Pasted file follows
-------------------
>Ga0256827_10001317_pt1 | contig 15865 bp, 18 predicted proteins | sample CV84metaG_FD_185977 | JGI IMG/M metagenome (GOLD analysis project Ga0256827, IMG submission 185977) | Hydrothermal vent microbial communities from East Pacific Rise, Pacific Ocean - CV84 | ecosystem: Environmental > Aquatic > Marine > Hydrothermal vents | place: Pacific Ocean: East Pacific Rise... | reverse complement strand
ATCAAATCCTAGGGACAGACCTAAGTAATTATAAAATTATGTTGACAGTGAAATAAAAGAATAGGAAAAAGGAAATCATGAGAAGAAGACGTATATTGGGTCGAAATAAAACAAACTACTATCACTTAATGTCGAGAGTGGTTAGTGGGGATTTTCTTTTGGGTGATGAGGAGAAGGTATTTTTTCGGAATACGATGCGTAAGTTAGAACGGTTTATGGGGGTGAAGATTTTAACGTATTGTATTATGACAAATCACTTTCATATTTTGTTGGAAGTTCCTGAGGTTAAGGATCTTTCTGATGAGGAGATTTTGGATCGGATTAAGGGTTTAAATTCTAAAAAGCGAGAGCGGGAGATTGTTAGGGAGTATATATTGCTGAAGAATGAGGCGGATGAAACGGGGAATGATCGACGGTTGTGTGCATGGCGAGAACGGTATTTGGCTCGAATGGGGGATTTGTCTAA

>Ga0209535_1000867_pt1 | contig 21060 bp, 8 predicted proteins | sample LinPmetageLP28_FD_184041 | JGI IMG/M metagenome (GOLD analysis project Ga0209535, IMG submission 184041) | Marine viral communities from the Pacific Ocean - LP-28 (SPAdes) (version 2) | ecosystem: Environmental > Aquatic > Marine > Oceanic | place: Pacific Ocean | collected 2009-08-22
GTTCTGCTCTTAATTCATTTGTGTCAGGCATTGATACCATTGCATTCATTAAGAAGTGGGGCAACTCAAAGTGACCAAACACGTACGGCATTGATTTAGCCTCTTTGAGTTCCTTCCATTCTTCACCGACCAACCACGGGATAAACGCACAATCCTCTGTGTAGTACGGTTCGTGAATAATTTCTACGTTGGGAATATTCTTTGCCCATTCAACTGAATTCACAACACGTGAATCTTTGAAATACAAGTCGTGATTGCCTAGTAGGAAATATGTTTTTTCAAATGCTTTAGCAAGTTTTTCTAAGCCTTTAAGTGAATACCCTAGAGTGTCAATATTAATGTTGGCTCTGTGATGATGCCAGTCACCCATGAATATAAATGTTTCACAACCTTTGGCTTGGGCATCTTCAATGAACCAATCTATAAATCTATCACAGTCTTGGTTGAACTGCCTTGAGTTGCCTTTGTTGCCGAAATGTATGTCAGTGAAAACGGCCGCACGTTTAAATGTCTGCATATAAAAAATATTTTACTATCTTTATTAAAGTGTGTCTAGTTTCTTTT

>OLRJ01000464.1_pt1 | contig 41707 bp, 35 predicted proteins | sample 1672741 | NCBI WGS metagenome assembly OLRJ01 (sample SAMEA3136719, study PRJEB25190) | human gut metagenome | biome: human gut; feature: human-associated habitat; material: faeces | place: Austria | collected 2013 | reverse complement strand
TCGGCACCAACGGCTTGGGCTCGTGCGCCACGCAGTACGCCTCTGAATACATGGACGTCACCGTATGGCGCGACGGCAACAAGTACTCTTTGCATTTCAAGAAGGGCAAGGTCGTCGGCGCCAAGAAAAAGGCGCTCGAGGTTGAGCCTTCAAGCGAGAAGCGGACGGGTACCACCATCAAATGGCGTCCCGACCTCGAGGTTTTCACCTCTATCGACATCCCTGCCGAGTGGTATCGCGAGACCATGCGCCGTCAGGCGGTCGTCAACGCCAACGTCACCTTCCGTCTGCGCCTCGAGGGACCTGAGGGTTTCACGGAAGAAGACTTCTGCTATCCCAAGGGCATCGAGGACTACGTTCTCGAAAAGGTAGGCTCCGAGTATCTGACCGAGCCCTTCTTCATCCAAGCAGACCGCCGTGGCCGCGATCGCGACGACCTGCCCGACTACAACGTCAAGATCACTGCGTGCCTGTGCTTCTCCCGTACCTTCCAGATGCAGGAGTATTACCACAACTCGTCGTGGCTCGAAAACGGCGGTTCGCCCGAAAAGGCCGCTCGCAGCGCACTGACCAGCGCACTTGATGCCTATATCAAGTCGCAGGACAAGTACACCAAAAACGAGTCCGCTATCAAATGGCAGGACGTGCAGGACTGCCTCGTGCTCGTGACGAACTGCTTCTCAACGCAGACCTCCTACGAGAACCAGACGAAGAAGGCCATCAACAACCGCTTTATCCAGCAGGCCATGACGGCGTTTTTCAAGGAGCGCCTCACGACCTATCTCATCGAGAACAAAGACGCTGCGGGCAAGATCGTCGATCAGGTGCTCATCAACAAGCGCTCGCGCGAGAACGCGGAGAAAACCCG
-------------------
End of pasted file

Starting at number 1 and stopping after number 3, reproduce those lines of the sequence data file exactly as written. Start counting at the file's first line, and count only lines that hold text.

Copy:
>Ga0256827_10001317_pt1 | contig 15865 bp, 18 predicted proteins | sample CV84metaG_FD_185977 | JGI IMG/M metagenome (GOLD analysis project Ga0256827, IMG submission 185977) | Hydrothermal vent microbial communities from East Pacific Rise, Pacific Ocean - CV84 | ecosystem: Environmental > Aquatic > Marine > Hydrothermal vents | place: Pacific Ocean: East Pacific Rise... | reverse complement strand
ATCAAATCCTAGGGACAGACCTAAGTAATTATAAAATTATGTTGACAGTGAAATAAAAGAATAGGAAAAAGGAAATCATGAGAAGAAGACGTATATTGGGTCGAAATAAAACAAACTACTATCACTTAATGTCGAGAGTGGTTAGTGGGGATTTTCTTTTGGGTGATGAGGAGAAGGTATTTTTTCGGAATACGATGCGTAAGTTAGAACGGTTTATGGGGGTGAAGATTTTAACGTATTGTATTATGACAAATCACTTTCATATTTTGTTGGAAGTTCCTGAGGTTAAGGATCTTTCTGATGAGGAGATTTTGGATCGGATTAAGGGTTTAAATTCTAAAAAGCGAGAGCGGGAGATTGTTAGGGAGTATATATTGCTGAAGAATGAGGCGGATGAAACGGGGAATGATCGACGGTTGTGTGCATGGCGAGAACGGTATTTGGCTCGAATGGGGGATTTGTCTAA

>Ga0209535_1000867_pt1 | contig 21060 bp, 8 predicted proteins | sample LinPmetageLP28_FD_184041 | JGI IMG/M metagenome (GOLD analysis project Ga0209535, IMG submission 184041) | Marine viral communities from the Pacific Ocean - LP-28 (SPAdes) (version 2) | ecosystem: Environmental > Aquatic > Marine > Oceanic | place: Pacific Ocean | collected 2009-08-22